In a recent issue of Stanford magazine, Stanford President John Hennessy wrote about the many ways that The Stanford Challenge has been transforming the university through increased financial aid, interdisciplinary graduate fellowships, professorships and new facilities.
He wrote that the Stanford Challenge, which concluded in December 2011 after raising $6.2 billion, was the most successful campaign in U.S. higher-education history, and he notes that its legacy will be felt for generations.
Over the next several years the gateway to Stanford will continue its transformation into an arts district.
Launched as one of the initiatives under the umbrella of The Stanford Challenge, the Arts Initiative has already made significant progress in four principal areas: enhancing existing arts programs, adding new facilities, creating opportunities for students and faculty, and integrating the arts throughout university life.
Integration and innovation
“For Art 2016, I think of two key words: integration and innovation,” said Sarah Curran, the programming director of the Stanford Arts Institute. “By integration, I mean establishing programs and the means for all the enhanced art programs to work together.”
She adds, “Stanford is synonymous with innovation in a number of fields, and the arts is quickly becoming one of them.”
Over the next several years the gateway to Stanford will continue its transformation into an arts district. Building projects on both sides of Palm Drive will join the Cantor Arts Center, the anchor of the arts district, foregrounding Stanford’s commitment to the arts and creating a space for connections among study, exhibition and performance.
First up is Bing Concert Hall, scheduled to open in January 2013. With the schedule for first performances already announced, students and faculty are eager to get into the building this fall to test and tune the acoustics for the grand opening. Bing Concert Hall is expected to play a vital role on campus and in the local community.
While Bing Concert Hall hums along, construction will begin on the building for the Anderson Collection at Stanford University, scheduled to open to visitors in 2014. The Anderson Collection at Stanford, one of the most distinguished collections of 20th–century American art in the world, will be housed in a dedicated building adjacent to the Cantor Arts Center.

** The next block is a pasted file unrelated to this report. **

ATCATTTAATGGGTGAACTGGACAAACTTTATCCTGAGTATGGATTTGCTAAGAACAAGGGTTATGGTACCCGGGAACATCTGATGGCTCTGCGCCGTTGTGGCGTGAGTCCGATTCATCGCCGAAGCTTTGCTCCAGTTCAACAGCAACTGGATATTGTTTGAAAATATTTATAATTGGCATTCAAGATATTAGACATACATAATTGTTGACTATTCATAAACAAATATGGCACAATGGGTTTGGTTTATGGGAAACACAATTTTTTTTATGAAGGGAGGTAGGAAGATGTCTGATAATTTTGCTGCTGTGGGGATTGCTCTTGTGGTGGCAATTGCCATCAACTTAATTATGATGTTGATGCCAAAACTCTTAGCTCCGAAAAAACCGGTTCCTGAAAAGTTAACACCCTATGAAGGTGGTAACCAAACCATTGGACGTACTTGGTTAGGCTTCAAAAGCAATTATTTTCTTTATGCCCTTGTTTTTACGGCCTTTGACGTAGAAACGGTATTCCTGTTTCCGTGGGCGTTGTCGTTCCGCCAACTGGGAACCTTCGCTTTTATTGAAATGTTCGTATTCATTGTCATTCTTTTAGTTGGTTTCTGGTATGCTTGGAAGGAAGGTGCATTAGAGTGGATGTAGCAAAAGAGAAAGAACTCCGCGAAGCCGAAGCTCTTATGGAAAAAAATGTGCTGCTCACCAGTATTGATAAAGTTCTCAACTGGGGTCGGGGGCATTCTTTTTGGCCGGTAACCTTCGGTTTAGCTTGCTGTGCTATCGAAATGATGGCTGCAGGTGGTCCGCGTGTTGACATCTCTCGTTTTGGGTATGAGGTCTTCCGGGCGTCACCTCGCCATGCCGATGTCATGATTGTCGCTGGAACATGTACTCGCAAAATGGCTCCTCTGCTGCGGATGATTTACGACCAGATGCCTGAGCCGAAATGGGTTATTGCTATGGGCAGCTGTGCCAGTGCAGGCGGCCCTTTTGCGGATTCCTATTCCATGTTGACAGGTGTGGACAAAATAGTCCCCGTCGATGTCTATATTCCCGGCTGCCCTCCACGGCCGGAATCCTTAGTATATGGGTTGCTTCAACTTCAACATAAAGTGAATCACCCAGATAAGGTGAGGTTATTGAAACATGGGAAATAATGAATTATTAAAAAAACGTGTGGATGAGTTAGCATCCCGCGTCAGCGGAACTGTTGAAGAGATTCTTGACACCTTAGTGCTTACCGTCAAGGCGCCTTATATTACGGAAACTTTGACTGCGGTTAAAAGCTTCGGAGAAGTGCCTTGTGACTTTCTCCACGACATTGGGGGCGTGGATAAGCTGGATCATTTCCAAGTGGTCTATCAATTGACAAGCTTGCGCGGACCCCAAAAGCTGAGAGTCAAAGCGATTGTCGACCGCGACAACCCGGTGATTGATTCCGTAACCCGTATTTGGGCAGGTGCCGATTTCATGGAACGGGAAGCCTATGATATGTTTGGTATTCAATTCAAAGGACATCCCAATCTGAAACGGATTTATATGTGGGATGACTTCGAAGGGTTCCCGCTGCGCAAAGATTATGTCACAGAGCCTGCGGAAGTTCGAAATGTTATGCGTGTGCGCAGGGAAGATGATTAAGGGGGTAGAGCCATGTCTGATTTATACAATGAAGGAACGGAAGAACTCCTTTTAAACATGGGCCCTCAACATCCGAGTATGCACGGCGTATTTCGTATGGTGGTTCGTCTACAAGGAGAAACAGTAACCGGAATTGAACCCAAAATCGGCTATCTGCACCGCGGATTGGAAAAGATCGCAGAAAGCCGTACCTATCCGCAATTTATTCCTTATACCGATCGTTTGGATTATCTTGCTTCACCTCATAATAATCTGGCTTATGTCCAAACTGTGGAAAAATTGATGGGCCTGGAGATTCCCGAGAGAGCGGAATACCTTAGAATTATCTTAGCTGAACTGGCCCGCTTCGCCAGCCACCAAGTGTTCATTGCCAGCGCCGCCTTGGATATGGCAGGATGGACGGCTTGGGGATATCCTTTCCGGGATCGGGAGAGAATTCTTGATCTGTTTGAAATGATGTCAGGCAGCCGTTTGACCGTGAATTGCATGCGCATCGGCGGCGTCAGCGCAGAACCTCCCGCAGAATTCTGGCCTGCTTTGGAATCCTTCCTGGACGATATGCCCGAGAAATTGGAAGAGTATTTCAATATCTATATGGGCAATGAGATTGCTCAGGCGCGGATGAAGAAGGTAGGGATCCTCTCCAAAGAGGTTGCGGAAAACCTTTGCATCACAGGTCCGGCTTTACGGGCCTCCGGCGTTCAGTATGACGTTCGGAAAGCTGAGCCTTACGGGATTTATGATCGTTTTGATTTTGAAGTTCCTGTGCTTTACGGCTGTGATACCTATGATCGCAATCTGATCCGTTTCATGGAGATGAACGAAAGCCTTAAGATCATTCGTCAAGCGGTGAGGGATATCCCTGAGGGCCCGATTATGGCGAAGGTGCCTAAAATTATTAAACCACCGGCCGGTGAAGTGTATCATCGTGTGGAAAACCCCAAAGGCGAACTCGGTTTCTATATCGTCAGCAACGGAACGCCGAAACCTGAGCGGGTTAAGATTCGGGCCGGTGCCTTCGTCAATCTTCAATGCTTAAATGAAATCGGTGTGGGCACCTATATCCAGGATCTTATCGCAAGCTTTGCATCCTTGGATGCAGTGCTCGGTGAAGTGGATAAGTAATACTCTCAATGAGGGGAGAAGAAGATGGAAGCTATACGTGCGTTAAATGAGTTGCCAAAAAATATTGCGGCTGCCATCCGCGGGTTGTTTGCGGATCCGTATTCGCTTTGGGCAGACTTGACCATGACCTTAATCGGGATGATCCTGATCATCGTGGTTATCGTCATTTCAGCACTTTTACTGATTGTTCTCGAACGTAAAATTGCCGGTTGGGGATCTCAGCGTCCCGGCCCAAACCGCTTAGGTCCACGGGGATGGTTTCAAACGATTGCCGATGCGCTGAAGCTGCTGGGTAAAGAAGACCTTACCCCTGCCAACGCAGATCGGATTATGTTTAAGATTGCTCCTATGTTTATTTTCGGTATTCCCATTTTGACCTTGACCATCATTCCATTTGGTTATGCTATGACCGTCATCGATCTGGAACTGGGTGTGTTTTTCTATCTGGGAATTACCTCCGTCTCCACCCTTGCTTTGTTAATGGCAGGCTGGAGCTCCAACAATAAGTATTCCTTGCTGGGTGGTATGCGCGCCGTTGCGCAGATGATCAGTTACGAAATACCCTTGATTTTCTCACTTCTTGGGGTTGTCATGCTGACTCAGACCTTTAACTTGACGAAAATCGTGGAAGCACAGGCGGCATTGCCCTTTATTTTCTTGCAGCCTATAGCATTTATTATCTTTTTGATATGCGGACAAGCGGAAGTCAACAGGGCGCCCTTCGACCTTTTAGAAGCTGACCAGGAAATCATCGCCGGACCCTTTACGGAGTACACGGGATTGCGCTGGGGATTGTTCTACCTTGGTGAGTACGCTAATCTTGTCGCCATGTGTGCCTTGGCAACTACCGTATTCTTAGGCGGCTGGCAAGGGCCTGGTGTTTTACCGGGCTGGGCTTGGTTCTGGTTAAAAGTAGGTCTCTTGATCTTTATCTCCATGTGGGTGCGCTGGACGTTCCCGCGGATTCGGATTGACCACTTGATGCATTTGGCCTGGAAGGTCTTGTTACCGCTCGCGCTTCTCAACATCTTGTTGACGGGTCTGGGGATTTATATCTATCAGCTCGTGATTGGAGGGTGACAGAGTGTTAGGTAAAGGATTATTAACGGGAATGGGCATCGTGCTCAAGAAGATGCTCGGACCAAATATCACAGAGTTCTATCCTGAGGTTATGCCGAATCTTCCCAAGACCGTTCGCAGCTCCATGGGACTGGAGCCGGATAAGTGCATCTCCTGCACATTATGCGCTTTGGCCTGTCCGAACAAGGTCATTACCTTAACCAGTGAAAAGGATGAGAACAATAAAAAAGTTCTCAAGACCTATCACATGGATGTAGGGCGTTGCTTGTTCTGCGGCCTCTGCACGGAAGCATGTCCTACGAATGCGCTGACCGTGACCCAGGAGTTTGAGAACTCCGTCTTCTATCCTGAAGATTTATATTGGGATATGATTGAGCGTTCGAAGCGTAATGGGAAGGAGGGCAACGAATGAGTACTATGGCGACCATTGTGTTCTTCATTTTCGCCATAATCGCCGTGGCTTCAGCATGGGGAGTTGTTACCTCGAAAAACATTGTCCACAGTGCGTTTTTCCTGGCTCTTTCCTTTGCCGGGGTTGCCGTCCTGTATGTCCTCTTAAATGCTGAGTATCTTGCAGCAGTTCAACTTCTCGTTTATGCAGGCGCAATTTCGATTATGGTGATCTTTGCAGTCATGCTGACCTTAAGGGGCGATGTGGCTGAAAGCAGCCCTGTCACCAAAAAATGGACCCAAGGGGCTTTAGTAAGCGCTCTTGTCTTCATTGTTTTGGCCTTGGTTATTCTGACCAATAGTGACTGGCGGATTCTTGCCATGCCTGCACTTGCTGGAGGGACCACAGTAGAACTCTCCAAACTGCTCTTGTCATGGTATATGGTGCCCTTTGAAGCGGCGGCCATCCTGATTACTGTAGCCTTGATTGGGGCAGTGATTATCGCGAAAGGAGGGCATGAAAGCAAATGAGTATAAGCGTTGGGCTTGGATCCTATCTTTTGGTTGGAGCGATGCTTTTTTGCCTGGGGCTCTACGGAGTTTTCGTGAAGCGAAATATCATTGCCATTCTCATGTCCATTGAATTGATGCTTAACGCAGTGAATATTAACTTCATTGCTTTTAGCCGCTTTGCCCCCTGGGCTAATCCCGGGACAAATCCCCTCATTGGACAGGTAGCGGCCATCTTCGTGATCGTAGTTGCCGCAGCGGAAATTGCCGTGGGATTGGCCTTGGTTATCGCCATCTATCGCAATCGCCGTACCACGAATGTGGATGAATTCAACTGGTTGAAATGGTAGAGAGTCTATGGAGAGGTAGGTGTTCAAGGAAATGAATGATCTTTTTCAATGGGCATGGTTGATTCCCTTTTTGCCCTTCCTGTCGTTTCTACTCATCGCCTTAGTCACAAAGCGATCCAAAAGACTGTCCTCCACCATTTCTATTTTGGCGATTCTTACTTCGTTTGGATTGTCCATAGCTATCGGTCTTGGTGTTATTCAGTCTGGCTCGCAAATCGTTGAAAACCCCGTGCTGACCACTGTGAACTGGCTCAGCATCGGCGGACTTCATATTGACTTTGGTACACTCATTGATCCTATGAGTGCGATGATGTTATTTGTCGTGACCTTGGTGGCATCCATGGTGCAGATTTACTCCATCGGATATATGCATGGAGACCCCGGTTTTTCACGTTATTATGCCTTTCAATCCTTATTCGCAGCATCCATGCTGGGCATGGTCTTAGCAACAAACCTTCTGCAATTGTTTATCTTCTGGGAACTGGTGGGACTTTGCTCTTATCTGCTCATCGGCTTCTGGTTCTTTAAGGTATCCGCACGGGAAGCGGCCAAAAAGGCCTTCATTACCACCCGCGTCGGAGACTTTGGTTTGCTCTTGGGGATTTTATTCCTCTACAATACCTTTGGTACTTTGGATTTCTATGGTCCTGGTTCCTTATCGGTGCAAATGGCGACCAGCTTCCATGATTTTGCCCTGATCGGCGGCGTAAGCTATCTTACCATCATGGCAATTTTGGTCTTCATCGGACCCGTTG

Finally, in 2015, the Department of Art and Art History will relocate to the new McMurtry Building on the west side of the Cantor Arts Center. The building will house the department’s programs in art practice, design, art history, film and media studies, and documentary film, which currently are housed in several facilities on campus.
If the Arts Initiative answered the question, “Which areas in the arts deserve the university’s attention?” Art 2016 will address the follow-up question, “How do we build on the momentum of The Stanford Challenge?”
“There are three areas of activity that deserve particular attention,” said Stephen Hinton, the faculty director of the Arts Initiative and a professor of humanities and music. “One is to realize to the fullest the potential offered by the new facilities. Another is to respond to the reforms of undergraduate education now under way – reforms, that is, that call for greater integration of the arts into the curriculum. Yet another is keeping alive the multidisciplinary spirit of The Stanford Challenge and the Arts Initiative by fostering new collaborations among departments and schools.”
“Stanford is synonymous with innovation in a number of fields, and the arts is quickly becoming one of them.”
“Building on the momentum of the Arts Initiative, over the next four years we will take great strides in moving the arts forward at Stanford, with a new arts district at the very entrance to campus and expanded arts programs that draw on Stanford’s strengths in multidisciplinarity and innovation,” said Matthew Tiews, the executive director of arts programs.
“It’s very exciting to think about how far we will have come by the time the class of 2016 graduates.”